The Other Slave Trade
October 15, 2019 History
Professor's new book chronicles story of northern boys kidnapped into slavery and their journey home.
By Jessica Weiss '05 | Maryland Today
Richard Bell was digging through archives in the Library Company of Philadelphia in 2011 when he paused on a 180-year-old newspaper article about a kidnapper who reportedly took her own life while serving time in a Delaware jail.
Bell, an associate professor of history at the University of Maryland, was researching a book about suicide. But he was less captivated by Patty Cannon’s death than by how she made a living: kidnapping free black children and trafficking them into slavery.
Cannon and her band of criminals were the starting point in what became “Stolen: Five Free Boys Kidnapped into Slavery and Their Astonishing Odyssey Home,” Bell’s harrowing, heartbreaking book published today. Lured from their Philadelphia homes in 1825 by the false promise of work, the boys—Sam, Enos, Alex, Joe and Cornelius—spent months at the hands of a black-market network of traffickers that marched them over a thousand miles, from the Eastern Shore of Maryland into the South.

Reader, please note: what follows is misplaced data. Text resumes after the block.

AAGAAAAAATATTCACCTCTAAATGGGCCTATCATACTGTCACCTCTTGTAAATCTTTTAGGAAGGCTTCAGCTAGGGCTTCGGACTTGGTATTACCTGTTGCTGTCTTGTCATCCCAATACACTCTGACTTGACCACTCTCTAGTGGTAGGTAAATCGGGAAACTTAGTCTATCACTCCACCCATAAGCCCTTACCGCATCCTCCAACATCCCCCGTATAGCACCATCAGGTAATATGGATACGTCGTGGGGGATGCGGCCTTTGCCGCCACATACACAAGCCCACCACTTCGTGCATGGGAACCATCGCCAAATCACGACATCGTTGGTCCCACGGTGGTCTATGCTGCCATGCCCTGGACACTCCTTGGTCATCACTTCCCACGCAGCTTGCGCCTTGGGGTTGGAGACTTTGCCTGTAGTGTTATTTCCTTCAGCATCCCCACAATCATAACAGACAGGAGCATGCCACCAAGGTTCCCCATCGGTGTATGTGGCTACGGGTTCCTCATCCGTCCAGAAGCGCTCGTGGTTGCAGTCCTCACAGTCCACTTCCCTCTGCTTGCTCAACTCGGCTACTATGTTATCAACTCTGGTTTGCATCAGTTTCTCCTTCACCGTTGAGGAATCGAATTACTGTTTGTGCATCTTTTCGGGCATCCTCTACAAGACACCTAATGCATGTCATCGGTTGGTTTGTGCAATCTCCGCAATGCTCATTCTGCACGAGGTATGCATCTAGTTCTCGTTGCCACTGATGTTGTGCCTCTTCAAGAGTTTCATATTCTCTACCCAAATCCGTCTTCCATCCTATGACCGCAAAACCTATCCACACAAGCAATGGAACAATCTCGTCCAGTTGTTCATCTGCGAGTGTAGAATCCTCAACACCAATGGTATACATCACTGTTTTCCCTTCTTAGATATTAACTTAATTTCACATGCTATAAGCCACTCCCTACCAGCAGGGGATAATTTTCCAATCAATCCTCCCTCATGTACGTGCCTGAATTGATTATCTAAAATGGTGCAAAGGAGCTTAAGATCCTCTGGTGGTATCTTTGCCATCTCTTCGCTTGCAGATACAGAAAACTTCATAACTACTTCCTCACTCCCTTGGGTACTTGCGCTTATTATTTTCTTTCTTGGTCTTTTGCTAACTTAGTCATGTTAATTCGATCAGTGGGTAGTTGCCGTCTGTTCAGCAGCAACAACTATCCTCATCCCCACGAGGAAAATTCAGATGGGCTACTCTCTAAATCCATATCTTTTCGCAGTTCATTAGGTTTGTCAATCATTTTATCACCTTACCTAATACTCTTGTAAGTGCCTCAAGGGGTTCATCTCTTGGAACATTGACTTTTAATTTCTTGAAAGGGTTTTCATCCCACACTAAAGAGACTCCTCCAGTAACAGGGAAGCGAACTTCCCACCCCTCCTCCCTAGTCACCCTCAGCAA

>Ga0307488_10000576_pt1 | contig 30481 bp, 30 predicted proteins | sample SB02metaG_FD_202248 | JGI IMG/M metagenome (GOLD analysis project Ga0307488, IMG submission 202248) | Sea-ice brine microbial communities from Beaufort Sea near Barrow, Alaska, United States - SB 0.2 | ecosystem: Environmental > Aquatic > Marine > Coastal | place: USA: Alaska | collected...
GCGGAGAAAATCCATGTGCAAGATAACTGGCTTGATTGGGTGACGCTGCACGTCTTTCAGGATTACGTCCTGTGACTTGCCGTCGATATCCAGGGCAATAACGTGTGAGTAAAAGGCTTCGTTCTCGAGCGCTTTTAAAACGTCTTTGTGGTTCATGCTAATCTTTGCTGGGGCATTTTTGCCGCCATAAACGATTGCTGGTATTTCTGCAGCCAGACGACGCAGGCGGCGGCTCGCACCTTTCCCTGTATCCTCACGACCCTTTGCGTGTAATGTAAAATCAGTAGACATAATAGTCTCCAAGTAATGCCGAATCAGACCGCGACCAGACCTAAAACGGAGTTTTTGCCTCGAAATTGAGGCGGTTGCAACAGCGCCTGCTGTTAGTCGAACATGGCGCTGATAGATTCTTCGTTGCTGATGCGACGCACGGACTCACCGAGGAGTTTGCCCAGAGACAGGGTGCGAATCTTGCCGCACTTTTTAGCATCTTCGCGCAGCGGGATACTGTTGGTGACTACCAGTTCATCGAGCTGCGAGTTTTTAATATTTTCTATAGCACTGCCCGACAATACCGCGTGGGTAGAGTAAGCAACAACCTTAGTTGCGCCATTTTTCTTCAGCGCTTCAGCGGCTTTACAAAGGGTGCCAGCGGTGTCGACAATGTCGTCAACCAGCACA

Bell knew little about this horrific slice of American history until he came across Cannon’s record. Since then, the film adaptation of Solomon Northup’s 1853 slave memoir, “Twelve Years a Slave,” brought mainstream attention to what Bell calls the “Reverse Underground Railroad.” Bell spoke with Maryland Today about the arduous process of reconstructing the saga at the heart of “Stolen” and what it adds to the commonly accepted narrative of slavery.
Read more in Maryland Today.
Photo courtesy of Richard Bell.